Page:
Class projects aim to explore candidate accountability, increase voter registration

by Allison UllmannStaff Writer

Kedron Bardwell, assistant professor of political science, is involving three of his courses in civic learning projects intended to help both Simpson students and the local community become more interested and engaged in politics.

“What I was trying to find was a way to adapt the idea of service learning in a broader way to civic engagement,” Bardwell said. “I came up with the idea by looking at some research of service learning with the idea of civic learning.”

Using several projects, Bardwell hopes to use civic learning with a political science focus.

“It’s civic learning in terms of helping students, other citizens and the community get more informed about and engaged in political issues,” Bardwell said. “I’m trying to take the same idea, the idea of serving your community in some way but attaching it more to civic engagement, awareness, and education. That’s where I came up with the idea to try to fit into these three courses- some project that would represent an element of civic engagement or civic learning.”

The first component is to get as many students as possible registered to vote. Bardwell’s American Government class is attempting to register the entire student population, both on campus and off, to vote. The students are hoping to build a database of registered and non-registered students.

“I think that the more people that we get involved will help make a bigger impact on the caucus and the election,” sophomore Jenny Feldman said. “I think that by having more college students that are registered, it will have an impact and have more colleges follow in our footsteps.”

Sophomore Kathryn Lisk believes that registering students to vote is an important step in political engagement.

“As a class, we learned how the U.S. as a whole doesn’t vote and only 55 percent of U.S. citizens actually vote,” Lisk said. “Part of the problem is that people never get registered. At least by getting Simpson campus registered, those students can get to the polls easier. By starting small at Simpson, it will help the country as whole.”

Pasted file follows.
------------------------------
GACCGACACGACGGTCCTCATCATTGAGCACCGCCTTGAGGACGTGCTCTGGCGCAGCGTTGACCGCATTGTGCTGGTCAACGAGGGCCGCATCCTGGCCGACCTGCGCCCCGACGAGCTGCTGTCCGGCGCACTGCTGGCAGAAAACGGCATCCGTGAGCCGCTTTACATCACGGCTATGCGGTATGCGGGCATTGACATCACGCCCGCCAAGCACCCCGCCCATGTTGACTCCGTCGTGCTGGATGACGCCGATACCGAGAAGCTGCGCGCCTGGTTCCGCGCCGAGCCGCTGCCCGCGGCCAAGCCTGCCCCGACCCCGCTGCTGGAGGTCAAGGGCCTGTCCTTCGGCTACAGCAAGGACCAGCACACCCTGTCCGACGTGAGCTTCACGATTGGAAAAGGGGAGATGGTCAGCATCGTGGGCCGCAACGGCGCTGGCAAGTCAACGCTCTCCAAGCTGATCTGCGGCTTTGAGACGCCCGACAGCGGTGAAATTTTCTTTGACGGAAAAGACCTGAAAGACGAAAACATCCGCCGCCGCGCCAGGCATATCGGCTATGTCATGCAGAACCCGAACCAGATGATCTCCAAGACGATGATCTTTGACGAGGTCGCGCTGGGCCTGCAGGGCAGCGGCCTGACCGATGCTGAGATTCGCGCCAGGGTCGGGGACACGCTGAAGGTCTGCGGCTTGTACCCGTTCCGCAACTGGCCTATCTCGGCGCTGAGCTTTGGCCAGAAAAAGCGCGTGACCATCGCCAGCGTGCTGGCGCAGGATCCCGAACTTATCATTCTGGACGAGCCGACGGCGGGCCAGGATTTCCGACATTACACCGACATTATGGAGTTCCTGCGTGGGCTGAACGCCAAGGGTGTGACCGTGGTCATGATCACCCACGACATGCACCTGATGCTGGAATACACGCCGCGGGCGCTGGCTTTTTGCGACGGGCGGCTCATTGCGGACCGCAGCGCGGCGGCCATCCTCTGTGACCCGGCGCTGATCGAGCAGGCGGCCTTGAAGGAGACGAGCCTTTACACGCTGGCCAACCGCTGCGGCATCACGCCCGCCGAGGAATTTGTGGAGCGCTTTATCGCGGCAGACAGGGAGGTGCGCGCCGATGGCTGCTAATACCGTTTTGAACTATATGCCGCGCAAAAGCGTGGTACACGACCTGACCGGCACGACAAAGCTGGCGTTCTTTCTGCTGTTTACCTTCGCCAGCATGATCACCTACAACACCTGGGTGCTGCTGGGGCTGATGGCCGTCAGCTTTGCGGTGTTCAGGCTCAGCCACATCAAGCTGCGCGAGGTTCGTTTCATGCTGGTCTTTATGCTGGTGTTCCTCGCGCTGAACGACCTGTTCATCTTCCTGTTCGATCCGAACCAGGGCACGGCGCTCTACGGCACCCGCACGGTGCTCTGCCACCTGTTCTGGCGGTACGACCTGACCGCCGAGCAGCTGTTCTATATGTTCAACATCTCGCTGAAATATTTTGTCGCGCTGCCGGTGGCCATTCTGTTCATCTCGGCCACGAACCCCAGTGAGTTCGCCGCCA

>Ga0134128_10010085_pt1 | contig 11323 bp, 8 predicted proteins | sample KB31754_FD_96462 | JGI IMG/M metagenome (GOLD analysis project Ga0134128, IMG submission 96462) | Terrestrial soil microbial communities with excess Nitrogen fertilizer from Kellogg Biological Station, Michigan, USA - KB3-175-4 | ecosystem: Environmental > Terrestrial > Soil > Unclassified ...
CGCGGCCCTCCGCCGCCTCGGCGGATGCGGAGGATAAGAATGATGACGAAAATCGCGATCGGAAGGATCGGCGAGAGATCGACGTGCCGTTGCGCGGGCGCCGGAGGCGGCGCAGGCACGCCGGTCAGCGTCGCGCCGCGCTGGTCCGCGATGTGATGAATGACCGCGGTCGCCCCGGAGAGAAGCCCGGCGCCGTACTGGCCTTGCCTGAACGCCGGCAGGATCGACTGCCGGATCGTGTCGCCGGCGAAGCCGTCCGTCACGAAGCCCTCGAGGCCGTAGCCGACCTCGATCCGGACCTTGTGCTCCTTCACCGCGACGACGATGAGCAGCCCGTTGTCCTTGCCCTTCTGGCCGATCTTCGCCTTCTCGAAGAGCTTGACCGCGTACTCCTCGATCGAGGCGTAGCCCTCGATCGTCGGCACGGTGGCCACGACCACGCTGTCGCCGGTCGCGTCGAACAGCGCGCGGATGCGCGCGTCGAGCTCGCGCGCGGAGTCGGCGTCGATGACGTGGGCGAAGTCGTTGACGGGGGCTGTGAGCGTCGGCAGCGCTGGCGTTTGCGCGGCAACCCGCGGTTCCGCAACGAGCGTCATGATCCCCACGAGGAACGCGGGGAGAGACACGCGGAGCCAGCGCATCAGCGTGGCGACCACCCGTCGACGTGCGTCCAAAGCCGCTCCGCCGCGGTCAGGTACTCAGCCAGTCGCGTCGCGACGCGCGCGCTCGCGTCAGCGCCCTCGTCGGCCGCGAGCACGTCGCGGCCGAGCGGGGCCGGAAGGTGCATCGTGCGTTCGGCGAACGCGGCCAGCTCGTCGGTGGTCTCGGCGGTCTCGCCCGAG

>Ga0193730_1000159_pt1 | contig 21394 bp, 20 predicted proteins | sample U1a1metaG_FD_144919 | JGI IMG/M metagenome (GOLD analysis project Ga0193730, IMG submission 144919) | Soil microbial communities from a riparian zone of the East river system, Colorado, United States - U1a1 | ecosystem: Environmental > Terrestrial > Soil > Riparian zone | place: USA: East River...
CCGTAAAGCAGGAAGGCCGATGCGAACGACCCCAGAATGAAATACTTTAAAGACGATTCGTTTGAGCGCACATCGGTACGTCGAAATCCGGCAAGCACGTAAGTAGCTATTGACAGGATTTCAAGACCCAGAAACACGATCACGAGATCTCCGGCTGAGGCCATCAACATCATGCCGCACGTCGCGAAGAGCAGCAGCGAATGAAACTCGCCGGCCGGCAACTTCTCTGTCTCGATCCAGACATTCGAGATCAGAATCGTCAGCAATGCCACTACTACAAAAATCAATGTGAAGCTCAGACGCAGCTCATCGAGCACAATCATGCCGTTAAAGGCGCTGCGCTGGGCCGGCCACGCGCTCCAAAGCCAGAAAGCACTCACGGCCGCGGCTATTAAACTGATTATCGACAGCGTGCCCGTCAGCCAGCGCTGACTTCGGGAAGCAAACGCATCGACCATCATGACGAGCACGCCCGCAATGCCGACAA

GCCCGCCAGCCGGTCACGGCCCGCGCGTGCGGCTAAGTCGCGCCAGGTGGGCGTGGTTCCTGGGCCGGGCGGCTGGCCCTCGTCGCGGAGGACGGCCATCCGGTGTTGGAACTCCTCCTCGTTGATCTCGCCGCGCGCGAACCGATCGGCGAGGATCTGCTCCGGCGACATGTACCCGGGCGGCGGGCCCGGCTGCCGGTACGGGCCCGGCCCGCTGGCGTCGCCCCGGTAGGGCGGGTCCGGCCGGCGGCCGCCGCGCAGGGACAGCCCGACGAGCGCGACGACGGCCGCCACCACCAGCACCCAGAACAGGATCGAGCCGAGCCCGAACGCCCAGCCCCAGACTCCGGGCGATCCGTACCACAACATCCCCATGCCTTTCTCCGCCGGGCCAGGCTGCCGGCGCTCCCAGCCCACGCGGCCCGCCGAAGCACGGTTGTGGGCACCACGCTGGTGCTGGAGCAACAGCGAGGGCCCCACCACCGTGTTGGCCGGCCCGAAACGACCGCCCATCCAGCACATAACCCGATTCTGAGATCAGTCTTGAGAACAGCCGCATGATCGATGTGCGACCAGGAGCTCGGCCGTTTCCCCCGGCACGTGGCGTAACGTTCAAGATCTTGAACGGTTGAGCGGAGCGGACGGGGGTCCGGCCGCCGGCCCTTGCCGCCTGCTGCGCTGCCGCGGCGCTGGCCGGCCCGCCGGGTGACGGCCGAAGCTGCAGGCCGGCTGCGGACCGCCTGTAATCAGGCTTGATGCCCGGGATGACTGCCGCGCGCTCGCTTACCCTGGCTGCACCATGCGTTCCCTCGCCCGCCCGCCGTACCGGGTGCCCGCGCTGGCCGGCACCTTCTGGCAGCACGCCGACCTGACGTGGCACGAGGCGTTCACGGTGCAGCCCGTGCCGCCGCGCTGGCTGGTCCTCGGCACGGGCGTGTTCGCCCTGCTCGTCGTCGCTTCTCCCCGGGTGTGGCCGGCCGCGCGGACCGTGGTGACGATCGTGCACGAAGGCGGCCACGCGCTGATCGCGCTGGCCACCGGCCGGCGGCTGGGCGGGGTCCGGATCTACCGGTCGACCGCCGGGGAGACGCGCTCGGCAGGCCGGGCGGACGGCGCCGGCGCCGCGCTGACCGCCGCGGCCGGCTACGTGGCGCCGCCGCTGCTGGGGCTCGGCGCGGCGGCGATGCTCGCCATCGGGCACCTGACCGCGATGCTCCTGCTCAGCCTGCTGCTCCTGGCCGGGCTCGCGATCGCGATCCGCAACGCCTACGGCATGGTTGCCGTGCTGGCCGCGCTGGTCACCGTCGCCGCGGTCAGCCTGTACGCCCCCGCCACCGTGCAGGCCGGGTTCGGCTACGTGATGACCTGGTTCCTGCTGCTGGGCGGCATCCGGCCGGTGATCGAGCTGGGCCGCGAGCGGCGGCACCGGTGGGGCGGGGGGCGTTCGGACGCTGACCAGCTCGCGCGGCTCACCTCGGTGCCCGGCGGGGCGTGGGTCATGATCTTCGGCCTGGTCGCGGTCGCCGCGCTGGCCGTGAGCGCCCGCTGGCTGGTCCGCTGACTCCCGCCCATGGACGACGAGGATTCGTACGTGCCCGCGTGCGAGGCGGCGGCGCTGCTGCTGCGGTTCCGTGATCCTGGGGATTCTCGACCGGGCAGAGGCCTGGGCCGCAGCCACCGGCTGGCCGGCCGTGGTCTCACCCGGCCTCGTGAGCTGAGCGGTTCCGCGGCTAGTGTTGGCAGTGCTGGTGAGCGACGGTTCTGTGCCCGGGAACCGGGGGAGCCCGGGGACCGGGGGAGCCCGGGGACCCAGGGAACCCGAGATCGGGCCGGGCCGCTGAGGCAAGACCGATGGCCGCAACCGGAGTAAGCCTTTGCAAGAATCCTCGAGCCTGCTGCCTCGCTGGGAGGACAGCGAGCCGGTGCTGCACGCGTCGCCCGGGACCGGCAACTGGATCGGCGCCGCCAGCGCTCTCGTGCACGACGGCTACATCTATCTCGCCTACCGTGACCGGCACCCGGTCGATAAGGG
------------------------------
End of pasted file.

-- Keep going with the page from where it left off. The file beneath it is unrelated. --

Bardwell’s Mass Media and Politics class is fact-checking presidential candidate’s statements to media to find out if they are true or not to educate students about what the candidates are really saying.

“In the Media Politics class, I’m basically stealing an idea that’s been done by media and by non-partisan public interest groups and the most famous one is called ‘,'” Bardwell said. “We’re stealing this idea of fact-checking political candidates’ statements and I decided to make that the big project of the course. We built a site where we can topically take on candidates and specific claims or statements they’ve made and then have the students do research in class and outside of class and write articles about whether what they said is accurate or not.”

Junior Katye Hennick believes by finding out the facts, students are given a better sense of candidate accountability.

“You get a lot of information from a lot of political candidates and a lot of finger-pointing,” Hennick said. “Not only will it help us, but [it will also help] the people that will read our blog pick apart which candidate is telling the truth and really find out the core of the facts rather than just take a candidate’s word for it.”

Bardwell’s American Public Policy class is involved with the third component of the civic learning project and is putting together a voter guide explaining each candidate’s stance on the major issues. The guide will focus on 10 different policy issues and will summarize the positions of all the candidates on those issues.

According to Bardwell, the guide will educate and help people make decisions on whom to support at the caucus.

“I think that it’s helpful because you get to learn all the candidates and where they stand on each issue,” sophomore Allison Johnson said. “It helps you place yourself with a particular candidate and helps you decide who you will vote for.”

Bardwell says that he hopes that this three-part project will help to educate and engage students in time for the caucuses.

“The problem with caucusing is that people, especially students, are a little bit wary of it,” Bardwell said. “They haven’t done it before and don’t know what to expect. If they aren’t quite sure which of the candidates they support they will probably say, ‘I’m not going to go. I don’t know who I’m supporting and I don’t want to look stupid’.”

Bardwell knows the projects can seem daunting, but has key steps to implementing the projects.

“You need to be able to register people so that they’re eligible to vote, you need to educate people so that they’re confident about how they’ll vote, and then you have to train people on how to engage and get them mobilized to show up,” Bardwell said.